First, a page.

Even if other organs and tissues can’t be used, donating your corneas is one way to offer help to others. Almost anyone with cancer (except those with certain blood or eye cancers) can donate their corneas. You can learn more about cornea donation from the Eye Bank Association of America (see additional resources).
If you have questions about whether you may be able to donate your organs or tissues, please contact UNOS or Donate Life America (see additional resources) or the organ procurement center in your community.
Our team is made up of doctors and oncology certified nurses with deep knowledge of cancer care as well as journalists, editors, and translators with extensive experience in medical writing.
United Network for Organ Sharing (UNOS)
Toll-free number: 1-888-894-6361 (1-888-TXINFO1)
Information on organ donation and transplant, myths about donation, and more about being a donor. Their patient website, www.transplantliving.org, gives reliable information to empower patients and families before, during, and after transplant.
Donate Life America
For information on organ, tissue, and cornea donations, as well as local state contact info
Eye Bank Association of America
Has information on cornea donation and transplant; also maintains a list of US and international eye banks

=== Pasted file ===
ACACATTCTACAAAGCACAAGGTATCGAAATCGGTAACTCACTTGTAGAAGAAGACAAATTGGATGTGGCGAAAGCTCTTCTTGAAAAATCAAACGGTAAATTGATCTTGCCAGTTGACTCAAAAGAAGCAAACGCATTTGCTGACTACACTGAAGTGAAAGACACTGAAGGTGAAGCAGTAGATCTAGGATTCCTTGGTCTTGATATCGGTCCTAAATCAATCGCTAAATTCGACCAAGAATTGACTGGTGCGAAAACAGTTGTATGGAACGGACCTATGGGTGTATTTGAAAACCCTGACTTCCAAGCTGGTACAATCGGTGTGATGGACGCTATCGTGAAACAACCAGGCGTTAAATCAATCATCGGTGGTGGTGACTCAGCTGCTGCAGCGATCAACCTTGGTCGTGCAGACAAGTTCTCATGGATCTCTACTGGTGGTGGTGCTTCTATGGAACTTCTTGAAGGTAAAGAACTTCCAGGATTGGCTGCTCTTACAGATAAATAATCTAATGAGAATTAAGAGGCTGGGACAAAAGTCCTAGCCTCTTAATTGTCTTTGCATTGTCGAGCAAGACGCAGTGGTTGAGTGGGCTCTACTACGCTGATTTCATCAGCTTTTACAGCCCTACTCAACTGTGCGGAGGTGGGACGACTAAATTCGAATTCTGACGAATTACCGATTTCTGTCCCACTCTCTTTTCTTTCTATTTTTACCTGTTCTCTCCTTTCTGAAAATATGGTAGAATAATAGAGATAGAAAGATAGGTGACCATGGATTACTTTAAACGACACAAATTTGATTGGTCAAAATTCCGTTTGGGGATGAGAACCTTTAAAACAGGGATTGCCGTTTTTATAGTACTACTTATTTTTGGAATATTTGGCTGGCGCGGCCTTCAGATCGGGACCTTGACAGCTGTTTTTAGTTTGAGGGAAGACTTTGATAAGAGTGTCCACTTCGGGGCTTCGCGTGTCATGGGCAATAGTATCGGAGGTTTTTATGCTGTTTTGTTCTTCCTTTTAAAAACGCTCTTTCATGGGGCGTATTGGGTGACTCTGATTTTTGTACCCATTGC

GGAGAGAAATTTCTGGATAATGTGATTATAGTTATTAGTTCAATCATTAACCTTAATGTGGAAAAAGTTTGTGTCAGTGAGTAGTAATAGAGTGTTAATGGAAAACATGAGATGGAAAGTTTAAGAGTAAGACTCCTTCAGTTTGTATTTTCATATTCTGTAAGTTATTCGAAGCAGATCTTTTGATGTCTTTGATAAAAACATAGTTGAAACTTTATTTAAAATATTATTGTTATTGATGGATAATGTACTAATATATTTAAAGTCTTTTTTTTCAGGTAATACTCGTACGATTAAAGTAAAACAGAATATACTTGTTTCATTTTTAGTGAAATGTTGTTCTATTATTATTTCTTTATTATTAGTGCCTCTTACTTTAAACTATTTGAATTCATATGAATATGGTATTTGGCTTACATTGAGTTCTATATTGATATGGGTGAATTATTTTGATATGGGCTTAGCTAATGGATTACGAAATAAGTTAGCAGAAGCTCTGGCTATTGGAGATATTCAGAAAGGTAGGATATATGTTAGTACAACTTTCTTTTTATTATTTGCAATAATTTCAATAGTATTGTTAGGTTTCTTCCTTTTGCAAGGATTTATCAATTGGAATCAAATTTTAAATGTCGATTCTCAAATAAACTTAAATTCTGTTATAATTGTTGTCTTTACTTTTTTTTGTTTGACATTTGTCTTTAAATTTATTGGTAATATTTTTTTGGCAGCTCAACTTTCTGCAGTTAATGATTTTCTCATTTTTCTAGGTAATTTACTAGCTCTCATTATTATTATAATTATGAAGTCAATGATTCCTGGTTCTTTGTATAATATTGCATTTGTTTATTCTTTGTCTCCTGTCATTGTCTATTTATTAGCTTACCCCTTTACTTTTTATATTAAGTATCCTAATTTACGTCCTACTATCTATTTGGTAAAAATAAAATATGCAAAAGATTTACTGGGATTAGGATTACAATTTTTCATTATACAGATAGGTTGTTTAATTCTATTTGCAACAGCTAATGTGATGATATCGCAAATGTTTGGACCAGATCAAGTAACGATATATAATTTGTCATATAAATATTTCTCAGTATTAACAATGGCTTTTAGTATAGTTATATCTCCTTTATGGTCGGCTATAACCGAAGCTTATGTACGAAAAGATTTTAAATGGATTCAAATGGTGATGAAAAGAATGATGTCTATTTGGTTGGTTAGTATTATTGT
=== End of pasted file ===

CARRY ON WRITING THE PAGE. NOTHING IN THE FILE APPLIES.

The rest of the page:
*Inclusion on this list does not imply endorsement by the American Cancer Society.
Bajaj NS, Watt C, Hadjiliadis D, et al. Donor transmission of malignant melanoma in a lung transplant recipient 32 years after curative resection. Transpl Int. 2010;23(7):e26-31.
Desai R, Collett D, Watson CJ, et al. Estimated risk of cancer transmission from organ donor to graft recipient in a national transplantation registry. Br J Surg. 2014;101(7):768-774.
Donor Alliance. Donation FAQ. What else would you like to know? Accessed at www.donoralliance.org/why-donate/donation-faq/ on October 13, 2014.
Eye Bank Association of America. Frequently Asked Questions. Accessed at www.restoresight.org/about-us/frequently-asked-questions/ on October 13, 2014.
Kauffman HM, McBride MA, Delmonici FL. First report of the United Network for Organ Sharing Transplant Tumor Registry: Donors with a history of cancer. Transplantation. 2000;70:1747-1751.
Nickkholgh A, Frey E, Krenzel C, et al. The need for vigilance in extended criteria donors with a past history of malignancy: a case report and review of literature. Ann Transplant. 2011;16(1):75-79.
United Network for Organ Sharing (UNOS). Home page. Accessed at www.unos.org/ on October 13, 2014.
United Network for Organ Sharing (UNOS). Transplant Living. Frequently Asked Questions. Accessed at www.transplantliving.org/community/patient-resources/frequently-asked-questions/ on October 13, 2014.
Warrens AN, Birch R, Collett D, et al. Advising potential recipients on the use of organs from donors with primary central nervous system tumors. Transplantation. 2012;93(4):348-353.
Last Revised: October 16, 2014